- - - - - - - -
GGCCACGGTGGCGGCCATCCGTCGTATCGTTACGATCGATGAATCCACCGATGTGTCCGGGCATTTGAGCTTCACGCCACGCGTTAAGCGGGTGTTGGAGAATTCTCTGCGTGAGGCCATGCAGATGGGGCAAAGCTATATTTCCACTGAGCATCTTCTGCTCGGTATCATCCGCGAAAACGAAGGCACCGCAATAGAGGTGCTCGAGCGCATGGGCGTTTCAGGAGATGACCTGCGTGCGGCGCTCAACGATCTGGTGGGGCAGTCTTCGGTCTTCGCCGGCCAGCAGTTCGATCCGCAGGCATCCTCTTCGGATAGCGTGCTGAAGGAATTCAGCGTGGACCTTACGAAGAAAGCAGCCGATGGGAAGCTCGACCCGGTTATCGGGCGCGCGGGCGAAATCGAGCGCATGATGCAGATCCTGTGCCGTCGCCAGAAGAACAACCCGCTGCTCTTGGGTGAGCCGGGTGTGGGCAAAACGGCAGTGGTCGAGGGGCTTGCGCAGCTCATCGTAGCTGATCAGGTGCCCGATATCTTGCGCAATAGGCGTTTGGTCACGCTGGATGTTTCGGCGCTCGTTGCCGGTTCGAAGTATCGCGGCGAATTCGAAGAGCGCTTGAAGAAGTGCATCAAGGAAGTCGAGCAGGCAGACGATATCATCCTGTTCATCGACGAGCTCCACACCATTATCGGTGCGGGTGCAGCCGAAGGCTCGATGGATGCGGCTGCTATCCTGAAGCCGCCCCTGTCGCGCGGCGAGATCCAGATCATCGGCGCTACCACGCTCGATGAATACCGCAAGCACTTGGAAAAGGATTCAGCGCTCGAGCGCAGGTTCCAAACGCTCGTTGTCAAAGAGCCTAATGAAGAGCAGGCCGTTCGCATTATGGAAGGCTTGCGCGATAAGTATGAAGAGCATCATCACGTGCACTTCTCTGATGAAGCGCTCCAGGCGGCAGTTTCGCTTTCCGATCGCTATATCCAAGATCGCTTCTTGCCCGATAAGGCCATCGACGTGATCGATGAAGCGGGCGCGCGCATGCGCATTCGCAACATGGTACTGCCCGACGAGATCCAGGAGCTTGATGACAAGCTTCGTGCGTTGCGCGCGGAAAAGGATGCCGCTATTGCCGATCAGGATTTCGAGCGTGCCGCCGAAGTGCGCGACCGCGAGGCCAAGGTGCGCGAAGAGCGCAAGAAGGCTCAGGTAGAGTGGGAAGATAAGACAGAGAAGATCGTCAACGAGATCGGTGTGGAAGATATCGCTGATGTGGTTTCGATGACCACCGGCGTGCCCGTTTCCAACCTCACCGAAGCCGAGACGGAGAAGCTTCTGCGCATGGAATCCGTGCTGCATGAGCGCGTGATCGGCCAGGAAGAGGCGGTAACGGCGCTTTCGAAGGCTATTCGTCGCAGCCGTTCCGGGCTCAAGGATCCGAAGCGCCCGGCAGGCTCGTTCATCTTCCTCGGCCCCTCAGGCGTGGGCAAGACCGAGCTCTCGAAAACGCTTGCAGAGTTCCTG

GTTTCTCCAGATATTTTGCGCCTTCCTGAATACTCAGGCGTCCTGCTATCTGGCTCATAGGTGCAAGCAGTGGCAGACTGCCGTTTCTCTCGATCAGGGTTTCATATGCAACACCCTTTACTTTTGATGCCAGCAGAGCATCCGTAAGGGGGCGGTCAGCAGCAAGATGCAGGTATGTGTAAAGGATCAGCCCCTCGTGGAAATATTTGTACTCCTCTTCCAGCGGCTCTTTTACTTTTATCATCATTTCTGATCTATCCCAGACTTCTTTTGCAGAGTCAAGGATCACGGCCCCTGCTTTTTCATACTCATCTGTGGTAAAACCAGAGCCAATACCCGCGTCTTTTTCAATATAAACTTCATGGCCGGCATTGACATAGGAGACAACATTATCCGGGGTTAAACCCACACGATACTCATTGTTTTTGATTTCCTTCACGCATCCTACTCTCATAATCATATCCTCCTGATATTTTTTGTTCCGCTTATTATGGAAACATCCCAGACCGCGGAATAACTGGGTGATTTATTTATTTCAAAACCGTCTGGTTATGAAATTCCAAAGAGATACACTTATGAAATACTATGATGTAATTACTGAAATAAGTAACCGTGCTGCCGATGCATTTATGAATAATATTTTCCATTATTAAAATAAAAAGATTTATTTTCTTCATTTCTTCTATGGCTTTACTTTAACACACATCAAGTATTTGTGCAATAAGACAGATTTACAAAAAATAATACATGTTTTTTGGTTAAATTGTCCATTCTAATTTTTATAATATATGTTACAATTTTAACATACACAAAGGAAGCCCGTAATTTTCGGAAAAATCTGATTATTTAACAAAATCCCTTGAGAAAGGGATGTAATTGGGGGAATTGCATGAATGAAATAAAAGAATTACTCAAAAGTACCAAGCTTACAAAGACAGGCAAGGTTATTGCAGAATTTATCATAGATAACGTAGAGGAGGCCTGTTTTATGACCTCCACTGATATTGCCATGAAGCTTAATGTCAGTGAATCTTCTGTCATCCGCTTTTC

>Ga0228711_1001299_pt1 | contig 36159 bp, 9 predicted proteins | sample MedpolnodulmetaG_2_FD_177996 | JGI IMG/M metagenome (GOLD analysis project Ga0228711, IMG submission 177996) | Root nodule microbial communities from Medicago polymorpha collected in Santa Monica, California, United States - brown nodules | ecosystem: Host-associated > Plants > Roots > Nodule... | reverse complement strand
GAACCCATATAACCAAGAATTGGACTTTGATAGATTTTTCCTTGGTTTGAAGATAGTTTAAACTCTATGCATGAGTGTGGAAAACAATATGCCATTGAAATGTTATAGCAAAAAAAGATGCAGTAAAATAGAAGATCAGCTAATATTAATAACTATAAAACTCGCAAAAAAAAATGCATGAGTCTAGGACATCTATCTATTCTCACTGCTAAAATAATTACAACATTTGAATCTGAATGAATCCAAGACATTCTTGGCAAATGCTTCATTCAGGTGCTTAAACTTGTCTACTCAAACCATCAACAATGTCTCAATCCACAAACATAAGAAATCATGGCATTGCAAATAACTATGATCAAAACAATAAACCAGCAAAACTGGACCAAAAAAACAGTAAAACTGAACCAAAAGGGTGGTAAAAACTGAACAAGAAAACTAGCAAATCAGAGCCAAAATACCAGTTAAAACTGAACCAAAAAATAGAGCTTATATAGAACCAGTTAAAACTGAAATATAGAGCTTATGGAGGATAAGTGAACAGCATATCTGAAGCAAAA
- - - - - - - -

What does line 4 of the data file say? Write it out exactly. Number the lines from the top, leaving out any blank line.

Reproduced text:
GAACCCATATAACCAAGAATTGGACTTTGATAGATTTTTCCTTGGTTTGAAGATAGTTTAAACTCTATGCATGAGTGTGGAAAACAATATGCCATTGAAATGTTATAGCAAAAAAAGATGCAGTAAAATAGAAGATCAGCTAATATTAATAACTATAAAACTCGCAAAAAAAAATGCATGAGTCTAGGACATCTATCTATTCTCACTGCTAAAATAATTACAACATTTGAATCTGAATGAATCCAAGACATTCTTGGCAAATGCTTCATTCAGGTGCTTAAACTTGTCTACTCAAACCATCAACAATGTCTCAATCCACAAACATAAGAAATCATGGCATTGCAAATAACTATGATCAAAACAATAAACCAGCAAAACTGGACCAAAAAAACAGTAAAACTGAACCAAAAGGGTGGTAAAAACTGAACAAGAAAACTAGCAAATCAGAGCCAAAATACCAGTTAAAACTGAACCAAAAAATAGAGCTTATATAGAACCAGTTAAAACTGAAATATAGAGCTTATGGAGGATAAGTGAACAGCATATCTGAAGCAAAA